Diary of Charles Francis Adams, volume 3

Monday. 25th.

Wednesday. 27th.

Tuesday. 26th. CFA Tuesday. 26th. CFA
Tuesday. 26th.

Morning quite cold. After breakfast and the half hour to which I have now become limited in my Catalogue, I walked out first going down to see the Tenements in Tremont Street which are now nearly done. One of them is now occupied. The others I hope will soon go from my hands. At the Office, where I was busy in sorting and burning my brother’s papers. This occupation I take up occasionally only to turn off from it in disgust. There is an insuperable melancholy comes over me when I reflect upon poor George’s fate. When I think of the golden Spring, and then gradually draw my eyes to the cold and fruitless Summer.

I read a little of Mr. Meisel in which he talks of Treaties, Cartels, Conventions and the other formal acts of Diplomacy. This is not what I want. Returned home to find P. C. Brooks to dine with us. He was pleasant, and has softened a good deal of the roughness he used to have. Afternoon, finished the Review of the books de Inventione, from which I have benefitted so much that I believe I shall not go over it again, at least just now. Perhaps after I have read de Oratore I shall be able to understand it still better. Evening Corinne and Gray. After which I finished Todd’s Sketch of Milton and began Johnson’s. Was much struck with it’s malignity.1 Two numbers of the Tatler.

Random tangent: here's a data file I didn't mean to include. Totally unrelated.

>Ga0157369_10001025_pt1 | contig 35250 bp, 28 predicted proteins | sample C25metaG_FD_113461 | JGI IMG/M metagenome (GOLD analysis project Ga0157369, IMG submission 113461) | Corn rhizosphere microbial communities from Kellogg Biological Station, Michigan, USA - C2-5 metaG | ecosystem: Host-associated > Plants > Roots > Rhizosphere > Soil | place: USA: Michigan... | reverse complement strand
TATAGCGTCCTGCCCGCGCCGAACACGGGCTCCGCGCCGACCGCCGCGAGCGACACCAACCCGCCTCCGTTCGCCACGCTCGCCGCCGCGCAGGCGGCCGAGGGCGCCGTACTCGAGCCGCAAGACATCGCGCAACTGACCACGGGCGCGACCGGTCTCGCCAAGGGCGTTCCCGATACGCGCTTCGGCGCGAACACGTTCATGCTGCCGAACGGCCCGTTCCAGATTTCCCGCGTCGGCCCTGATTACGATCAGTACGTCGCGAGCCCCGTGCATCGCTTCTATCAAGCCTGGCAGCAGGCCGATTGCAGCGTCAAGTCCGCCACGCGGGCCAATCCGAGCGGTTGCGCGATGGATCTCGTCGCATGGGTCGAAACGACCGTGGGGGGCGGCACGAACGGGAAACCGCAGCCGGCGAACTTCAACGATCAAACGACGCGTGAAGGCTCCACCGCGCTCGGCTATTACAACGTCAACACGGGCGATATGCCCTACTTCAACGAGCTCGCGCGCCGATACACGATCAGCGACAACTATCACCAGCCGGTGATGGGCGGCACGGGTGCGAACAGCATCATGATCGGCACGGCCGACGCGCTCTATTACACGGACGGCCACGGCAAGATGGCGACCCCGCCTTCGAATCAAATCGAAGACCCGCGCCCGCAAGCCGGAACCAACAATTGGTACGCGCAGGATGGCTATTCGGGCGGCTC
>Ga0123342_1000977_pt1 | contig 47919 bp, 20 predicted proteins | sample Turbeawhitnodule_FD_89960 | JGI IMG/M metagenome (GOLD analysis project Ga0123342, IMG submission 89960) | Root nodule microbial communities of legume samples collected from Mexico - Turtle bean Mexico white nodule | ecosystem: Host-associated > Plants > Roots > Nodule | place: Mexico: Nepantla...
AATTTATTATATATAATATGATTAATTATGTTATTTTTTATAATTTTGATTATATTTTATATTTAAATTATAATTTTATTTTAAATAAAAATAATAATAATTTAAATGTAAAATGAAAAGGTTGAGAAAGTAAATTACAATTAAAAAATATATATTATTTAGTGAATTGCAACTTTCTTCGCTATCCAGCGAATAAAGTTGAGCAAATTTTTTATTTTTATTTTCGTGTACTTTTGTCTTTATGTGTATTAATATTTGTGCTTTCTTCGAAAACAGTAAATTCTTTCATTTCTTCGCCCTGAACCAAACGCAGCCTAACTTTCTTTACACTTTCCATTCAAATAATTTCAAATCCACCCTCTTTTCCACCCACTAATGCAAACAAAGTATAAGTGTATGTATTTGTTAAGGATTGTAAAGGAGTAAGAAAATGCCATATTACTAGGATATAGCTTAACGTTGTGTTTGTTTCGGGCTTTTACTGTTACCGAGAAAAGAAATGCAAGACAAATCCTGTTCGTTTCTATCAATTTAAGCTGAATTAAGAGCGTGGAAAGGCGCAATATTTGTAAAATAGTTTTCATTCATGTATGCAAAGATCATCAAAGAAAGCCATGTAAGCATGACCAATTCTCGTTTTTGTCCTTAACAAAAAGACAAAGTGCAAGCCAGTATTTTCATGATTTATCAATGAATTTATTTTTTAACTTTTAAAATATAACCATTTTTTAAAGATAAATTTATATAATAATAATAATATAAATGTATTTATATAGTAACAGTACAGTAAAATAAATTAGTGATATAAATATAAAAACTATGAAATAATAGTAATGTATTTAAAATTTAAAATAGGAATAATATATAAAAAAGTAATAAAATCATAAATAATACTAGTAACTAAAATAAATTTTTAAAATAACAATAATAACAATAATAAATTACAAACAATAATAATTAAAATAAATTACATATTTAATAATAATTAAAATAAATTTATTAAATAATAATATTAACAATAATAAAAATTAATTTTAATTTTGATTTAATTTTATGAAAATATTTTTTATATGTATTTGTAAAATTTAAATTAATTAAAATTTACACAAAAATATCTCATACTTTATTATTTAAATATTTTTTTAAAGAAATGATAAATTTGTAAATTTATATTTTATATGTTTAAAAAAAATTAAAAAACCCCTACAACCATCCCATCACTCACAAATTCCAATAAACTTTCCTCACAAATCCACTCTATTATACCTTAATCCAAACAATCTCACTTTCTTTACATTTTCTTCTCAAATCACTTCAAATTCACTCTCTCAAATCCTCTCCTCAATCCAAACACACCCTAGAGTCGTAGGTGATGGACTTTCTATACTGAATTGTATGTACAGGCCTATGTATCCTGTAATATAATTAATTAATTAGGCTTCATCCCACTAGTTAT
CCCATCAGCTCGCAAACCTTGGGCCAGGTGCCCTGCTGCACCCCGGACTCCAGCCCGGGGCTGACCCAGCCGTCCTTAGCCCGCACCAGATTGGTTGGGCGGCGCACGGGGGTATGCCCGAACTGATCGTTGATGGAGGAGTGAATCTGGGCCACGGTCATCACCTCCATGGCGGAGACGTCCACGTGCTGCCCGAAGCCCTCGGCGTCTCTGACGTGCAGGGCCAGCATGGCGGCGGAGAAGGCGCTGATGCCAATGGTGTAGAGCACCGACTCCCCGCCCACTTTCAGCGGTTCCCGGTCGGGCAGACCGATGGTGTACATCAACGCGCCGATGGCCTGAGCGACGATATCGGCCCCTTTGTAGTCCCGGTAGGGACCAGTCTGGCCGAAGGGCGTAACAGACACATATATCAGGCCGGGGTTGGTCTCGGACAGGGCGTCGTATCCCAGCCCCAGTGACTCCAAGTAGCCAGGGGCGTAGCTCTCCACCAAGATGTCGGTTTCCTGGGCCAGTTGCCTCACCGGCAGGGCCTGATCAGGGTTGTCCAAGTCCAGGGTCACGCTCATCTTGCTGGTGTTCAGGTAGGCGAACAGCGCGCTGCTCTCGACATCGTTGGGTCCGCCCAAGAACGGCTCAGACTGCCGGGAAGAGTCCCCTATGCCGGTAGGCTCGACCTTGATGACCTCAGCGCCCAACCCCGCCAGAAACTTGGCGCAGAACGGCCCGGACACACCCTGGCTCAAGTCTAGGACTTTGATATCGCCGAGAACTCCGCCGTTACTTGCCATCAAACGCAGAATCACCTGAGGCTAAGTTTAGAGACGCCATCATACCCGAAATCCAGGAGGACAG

Samuel Johnson’s “Milton,” one of the most captiously critical of his Lives of the English Poets, is in the 9th volume (p. 84–182) of the 12-volume edition of Johnson’s Works, London, 1792, now in MQA. In an inserted note in CFA’s hand issue is taken with one of Johnson’s linguistic criticisms (p. 110).